It was a rodeo salute to returning soldiers, and a celebration of victory done Calgary style. From August 25 to 30, 1919, more than 57,000 people attended the Victory Stampede held at Calgary’s Exhibition Grounds. Those in attendance witnessed thrills and spills as hundreds of cowboys and cowgirls competed in events like bronc riding, fancy roping, trick riding, relay races and more. The Victory Stampede celebrated the end of four long years of war and victory in Europe. Despite being a one-off event, the “Great Victory Entertainment” planted the seeds for the 1923 western showcase that kicked off an annual tradition in “Stampede City.”
Ride back in time with our centennial commemoration of the 1919 Victory Stampede.
Designed by Michelle Grant, your coin captures the excitement of the roping competition at the 1919 Victory Stampede. In the background, spectators fill the original grandstand in Calgary. In the foreground, a gold-plated cowboy holds the reins tightly with one hand while twirling the lariat overhead, as the horse races towards the target. The gold-plated rim is a four-strand rawhide lariat that was commonly used for roping livestock in that time period. The obverse features the effigy of Her Majesty Queen Elizabeth II by Susanna Blunt.
“This coin is different,” says Canadian artist Michelle Grant, about the latest coin she designed for the Royal Canadian Mint. “After all these years, I never knew we held a Victory Stampede at the end of the Great War.”
The coin, which features a cowboy sitting astride a horse in full gallop, twirling a lariat above his head, marks the centennial of a rodeo celebration of peace after the First World War.
“I lost my great-grandfather to the trenches of France, my grandfather was one-year old when he left. Had the war begun one year earlier, I would not be here. This makes the discovery of this post-war celebration, and the meaning behind this coin, all the more powerful to me,” adds Grant.
In 1914, Alberta’s population was 500,000 and some 50,000 men aged 18-45 went to war. In today’s urbanized world it is difficult to imagine 1/10 of an entire community disappearing to the front lines, with over 6,000 never returning. Those who did come back often suffered from debilitating wounds and “shell shock.”
The 1919 Victory Stampede, which attracted over 57,000 spectators, was a rodeo salute to returning soldiers, who local media hailed as the heroic cowboys, having traded their lariats for rifles to win the war for the Allies.
The Royal Canadian Mint’s 2019 $20 Pure Silver coin reflects Stampede history in every engraved detail, “the cowboy’s iconic gold lariat frames the silver design beautifully,” observes Grant, “and the engraving is so fine, you can almost feel the braided rawhide. Today’s lariats are made of nylon and are much stiffer.”
Now an accomplished horsewoman in her own right, Grant spent hours at Calgary’s Glenbow Museum combing through the archives ensuring every element of her design was historically accurate, “I used images of the actual winner of the 1919 calf roping competition as a reference. The saddle and bridle are the same ones that were on the horse. Even the cowboy’s floppy hat is from 1919.”
How did the artist capture all the grandeur of Canada’s Western life on something as small as a coin Grant chuckles, “some of my best art was tiny doodles I did during math class. It’s actually the engraver who finessed my design down to millimetres. For my part, the Mint required a drawing that is 8” in diameter. Since my initial designs and drawings are often smaller than that, 8” is actually a good size for me to work with.”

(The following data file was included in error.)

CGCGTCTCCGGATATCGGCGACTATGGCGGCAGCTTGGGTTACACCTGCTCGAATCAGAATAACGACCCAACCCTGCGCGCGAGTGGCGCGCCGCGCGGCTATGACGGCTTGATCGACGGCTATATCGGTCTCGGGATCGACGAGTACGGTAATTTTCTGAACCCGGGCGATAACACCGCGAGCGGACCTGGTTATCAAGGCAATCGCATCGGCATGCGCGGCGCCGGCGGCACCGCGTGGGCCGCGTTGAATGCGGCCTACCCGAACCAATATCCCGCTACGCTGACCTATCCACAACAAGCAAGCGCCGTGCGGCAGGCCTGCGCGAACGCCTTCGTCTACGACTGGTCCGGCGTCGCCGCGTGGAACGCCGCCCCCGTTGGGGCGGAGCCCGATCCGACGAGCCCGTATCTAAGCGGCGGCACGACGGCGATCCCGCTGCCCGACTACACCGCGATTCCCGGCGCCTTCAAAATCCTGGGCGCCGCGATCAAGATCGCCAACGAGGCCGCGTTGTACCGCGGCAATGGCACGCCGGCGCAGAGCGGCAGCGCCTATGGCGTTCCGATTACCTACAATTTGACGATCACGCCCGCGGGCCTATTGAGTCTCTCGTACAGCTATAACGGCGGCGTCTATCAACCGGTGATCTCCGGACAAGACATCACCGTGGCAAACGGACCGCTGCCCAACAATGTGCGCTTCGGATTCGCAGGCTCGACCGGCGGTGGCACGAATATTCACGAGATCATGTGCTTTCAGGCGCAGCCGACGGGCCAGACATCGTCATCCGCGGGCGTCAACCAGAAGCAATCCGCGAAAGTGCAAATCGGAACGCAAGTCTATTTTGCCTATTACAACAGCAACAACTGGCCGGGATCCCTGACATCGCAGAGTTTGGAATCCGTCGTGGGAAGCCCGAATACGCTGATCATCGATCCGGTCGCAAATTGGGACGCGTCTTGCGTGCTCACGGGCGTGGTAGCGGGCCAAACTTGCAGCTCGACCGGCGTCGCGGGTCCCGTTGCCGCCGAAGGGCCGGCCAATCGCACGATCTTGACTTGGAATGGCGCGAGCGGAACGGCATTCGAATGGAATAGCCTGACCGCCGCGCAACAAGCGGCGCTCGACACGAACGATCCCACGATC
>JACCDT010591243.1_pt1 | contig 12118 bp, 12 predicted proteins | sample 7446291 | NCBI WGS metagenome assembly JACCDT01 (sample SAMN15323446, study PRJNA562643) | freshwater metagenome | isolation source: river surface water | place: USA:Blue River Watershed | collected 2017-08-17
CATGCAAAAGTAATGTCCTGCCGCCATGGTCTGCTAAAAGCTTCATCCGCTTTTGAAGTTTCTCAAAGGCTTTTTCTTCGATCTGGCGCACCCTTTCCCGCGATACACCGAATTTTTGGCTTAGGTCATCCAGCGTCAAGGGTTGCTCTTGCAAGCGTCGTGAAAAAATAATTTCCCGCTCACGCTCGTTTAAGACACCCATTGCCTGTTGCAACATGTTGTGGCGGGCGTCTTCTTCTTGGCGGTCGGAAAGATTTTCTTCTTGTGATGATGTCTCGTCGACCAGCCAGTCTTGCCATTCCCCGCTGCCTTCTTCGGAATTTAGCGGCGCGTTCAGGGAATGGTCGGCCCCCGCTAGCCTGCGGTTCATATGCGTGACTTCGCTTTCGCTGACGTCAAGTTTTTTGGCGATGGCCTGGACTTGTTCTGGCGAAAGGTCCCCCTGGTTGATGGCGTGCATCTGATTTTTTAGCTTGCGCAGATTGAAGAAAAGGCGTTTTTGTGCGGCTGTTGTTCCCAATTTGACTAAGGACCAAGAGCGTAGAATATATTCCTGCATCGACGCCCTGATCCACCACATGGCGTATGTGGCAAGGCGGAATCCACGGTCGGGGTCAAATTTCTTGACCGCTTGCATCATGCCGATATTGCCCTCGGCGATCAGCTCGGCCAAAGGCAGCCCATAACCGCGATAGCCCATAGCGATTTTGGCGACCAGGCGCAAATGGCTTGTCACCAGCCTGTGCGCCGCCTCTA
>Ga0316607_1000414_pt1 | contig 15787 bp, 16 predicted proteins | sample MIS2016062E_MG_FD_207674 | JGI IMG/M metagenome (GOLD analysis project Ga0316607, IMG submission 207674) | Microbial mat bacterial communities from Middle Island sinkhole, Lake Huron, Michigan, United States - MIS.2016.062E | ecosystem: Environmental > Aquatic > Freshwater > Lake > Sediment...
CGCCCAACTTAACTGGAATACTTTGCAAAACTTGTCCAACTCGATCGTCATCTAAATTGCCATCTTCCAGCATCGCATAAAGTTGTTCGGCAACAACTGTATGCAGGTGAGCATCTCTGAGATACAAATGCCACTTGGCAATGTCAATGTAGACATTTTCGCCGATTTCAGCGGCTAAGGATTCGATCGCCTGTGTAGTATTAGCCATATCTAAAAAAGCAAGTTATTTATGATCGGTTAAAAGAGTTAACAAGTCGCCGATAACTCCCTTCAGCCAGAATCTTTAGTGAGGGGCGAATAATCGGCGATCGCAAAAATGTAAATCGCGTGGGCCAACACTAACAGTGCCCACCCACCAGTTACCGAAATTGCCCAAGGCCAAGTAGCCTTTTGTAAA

Grant goes on to explain that conveying a sense of power is less about size and more about getting the biomechanics and gestures right: “Do the legs have the right proportions, are they bending the right way, are the horse’s ears pinned back… it’s these elements that convey the emotion, power and movement of the horse.”
“The engraver did an amazing job preserving all these nuances, right down to the cowboy’s intense focus and the way his hands are tightly gripped. This coin is a work of art and the way the cowboy is plated with gold makes this special tribute even more powerful. I’m so glad I discovered this new perspective on cowboys during the First World War.”
A proud Albertan, Grant is an internationally renowned award-winning artist who has a long-standing relationship with the Calgary Stampede and the Mint. In 2002, she designed the Calgary Stampede coin for the Festivals of Canada Series and in 2012, the Stampede centennial collector coin. Grant even designed the 2016 Stampede poster.
“I was four years old the first time I sat on a horse,” recalls Grant, “I ran up to a huge chestnut trotting down the street during a local Stampede street event. The cowboy scooped me up. I’ll never forget staring down the mane, between the horse’s ears. I was hooked.”
Did you know…
- The Victory Stampede was the second Stampede held in Calgary.
Despite the initial success of the 1912 Stampede, it didn’t become an annual affair until 1923. In 1913, promoter Guy Weadick brought the Stampede to Winnipeg, then moved it overseas and in the United States during the First World War. But in 1919, four Calgary businessmen (the Big Four) invited Weadick back to Calgary to organize an event that commemorated the end of the First World War: the Victory Stampede.
- The 1919 Stampede wasn’t a financial success.
Wartime inflation and poor crop yields jeopardized attendance, and the city moved to declare a civic holiday in hopes of a better turnout. The Stampede sold 57,456 admissions: $1 for admission, 50 cents for a grandstand seat. It barely broke even, and there were no profits to distribute to its charity beneficiaries. Still, the memory of the 1919 Stampede helped inspire the organization of Calgary’s third Stampede in 1923.
Source: The Royal Canadian Mint